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Botox jury awards $15 million to injured patient

Botox was approved the Food and Drug Administration (FDA) in 1989 for the cosmetic treatment of facial lines. It is made from the bacteria that causes botulism. It paralyzes nerve endings in small doses, and when it is injected into the forehead area, lines and furrows temporarily disappear.

Botox is the trade name for botulinum toxin, type A, which has been described by the Journal of the American Medical Association as "the most poisonous substance known." JAMA, February 28, 2001, 285: 1059-1070. Botox, especially at high doses, can migrate out of the injected muscles and cause severe injuries which constitute, or at least mimic the symptoms of, botulism.

 Recently, Botox patients have recovered millions of dollars from the manufacturer of Botox their injuries.  Lawsuits are pending throughout the United States against Allergan, the manufacturer of Botox, brought by injured patients.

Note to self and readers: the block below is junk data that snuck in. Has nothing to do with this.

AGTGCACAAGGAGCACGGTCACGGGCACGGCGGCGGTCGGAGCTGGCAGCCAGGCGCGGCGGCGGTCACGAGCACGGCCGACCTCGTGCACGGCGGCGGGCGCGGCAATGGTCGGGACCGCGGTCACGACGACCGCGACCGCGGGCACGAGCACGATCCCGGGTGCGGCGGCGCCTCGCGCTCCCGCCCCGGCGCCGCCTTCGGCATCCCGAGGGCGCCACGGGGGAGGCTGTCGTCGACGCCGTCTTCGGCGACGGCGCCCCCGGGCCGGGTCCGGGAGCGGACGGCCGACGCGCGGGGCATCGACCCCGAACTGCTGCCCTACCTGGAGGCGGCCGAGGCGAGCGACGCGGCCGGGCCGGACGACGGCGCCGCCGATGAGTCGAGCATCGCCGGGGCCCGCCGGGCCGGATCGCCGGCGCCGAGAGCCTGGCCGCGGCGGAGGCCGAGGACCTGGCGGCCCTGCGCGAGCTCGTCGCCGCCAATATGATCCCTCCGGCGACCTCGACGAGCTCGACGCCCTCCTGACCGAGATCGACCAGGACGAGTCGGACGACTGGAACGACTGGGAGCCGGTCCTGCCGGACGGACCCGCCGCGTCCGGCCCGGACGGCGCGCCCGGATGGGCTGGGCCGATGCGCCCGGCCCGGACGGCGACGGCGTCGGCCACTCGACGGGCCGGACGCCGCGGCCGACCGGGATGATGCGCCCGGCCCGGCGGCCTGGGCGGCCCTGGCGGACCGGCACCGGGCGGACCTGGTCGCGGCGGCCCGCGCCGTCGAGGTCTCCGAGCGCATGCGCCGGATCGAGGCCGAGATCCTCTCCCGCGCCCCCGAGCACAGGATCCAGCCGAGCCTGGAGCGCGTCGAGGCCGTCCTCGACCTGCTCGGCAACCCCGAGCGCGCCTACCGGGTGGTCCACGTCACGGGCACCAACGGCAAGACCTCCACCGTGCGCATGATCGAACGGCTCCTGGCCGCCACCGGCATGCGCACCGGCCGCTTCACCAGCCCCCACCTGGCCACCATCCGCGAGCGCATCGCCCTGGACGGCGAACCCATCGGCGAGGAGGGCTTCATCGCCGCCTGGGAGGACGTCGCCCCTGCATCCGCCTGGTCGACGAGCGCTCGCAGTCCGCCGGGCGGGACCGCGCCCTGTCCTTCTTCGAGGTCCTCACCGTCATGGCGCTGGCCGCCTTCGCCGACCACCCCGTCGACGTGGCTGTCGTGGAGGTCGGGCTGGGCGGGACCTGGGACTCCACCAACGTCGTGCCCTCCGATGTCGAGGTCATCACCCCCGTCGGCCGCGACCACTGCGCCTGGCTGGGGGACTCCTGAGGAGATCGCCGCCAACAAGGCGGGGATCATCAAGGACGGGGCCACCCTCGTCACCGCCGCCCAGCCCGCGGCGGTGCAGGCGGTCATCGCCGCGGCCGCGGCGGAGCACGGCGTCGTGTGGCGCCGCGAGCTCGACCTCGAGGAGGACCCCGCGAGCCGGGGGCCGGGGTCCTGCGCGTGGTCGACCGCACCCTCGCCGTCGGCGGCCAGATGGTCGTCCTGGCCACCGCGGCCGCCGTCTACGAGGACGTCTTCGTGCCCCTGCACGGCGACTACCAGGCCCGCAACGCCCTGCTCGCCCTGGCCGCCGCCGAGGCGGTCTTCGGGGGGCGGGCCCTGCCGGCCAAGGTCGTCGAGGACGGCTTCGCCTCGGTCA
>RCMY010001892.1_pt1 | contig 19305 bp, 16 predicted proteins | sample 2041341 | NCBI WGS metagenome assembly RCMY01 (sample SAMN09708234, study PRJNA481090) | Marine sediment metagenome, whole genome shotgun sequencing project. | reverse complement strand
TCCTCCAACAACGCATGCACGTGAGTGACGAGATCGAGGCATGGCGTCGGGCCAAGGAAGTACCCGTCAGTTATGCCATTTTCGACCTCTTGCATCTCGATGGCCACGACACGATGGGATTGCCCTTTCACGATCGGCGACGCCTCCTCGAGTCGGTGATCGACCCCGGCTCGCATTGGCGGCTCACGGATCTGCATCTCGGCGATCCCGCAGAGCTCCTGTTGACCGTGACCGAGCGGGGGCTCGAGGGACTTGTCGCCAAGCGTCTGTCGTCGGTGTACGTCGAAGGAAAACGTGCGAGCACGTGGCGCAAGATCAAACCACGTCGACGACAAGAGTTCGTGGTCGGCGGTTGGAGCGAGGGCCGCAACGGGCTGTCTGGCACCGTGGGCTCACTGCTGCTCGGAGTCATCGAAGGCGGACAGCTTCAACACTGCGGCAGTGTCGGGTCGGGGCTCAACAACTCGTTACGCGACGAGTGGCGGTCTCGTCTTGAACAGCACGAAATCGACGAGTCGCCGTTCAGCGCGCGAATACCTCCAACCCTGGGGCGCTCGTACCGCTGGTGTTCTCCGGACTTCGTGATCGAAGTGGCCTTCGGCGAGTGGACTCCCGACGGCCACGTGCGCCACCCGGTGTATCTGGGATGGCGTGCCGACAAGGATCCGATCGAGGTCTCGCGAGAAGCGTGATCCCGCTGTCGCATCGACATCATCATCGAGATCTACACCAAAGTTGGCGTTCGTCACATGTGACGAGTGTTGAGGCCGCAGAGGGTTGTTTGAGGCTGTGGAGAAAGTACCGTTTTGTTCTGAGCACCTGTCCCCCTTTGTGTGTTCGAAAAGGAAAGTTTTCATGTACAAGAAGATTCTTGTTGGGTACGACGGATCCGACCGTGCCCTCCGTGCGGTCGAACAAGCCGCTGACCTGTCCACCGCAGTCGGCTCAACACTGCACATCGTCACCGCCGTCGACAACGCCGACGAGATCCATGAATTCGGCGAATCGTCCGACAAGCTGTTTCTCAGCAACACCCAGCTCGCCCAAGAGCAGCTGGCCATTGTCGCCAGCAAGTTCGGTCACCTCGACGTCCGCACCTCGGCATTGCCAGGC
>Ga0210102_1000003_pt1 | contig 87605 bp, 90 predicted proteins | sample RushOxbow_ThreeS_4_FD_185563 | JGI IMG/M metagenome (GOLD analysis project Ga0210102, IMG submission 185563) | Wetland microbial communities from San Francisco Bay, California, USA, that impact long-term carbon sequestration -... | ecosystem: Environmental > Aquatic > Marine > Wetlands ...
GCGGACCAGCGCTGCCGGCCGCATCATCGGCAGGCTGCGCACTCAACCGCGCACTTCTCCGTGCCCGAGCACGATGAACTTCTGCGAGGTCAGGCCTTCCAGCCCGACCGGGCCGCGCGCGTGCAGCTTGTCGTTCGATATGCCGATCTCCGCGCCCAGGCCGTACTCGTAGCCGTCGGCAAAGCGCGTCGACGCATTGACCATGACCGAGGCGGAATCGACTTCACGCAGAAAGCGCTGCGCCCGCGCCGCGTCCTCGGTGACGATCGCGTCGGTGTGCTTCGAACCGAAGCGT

In a recent Oklahoma case, a jury awarded $15 million to a 47-year-old woman who suffered years of pain after getting Botox injections.  The plaintiff was a doctor who fell ill and eventually lost her job after getting the injections in 2006.  She suffered botulism poisoning, and as a result fell so ill that she had to quit her medical practice.  She experienced double vision, breathing difficulty and years of continual pains in her arms, hands and feet.   The jury found the company was negligent in its off-label promotion of the drug and failure to properly warn of side effects.

The defendant planned to appeal the jury's decision.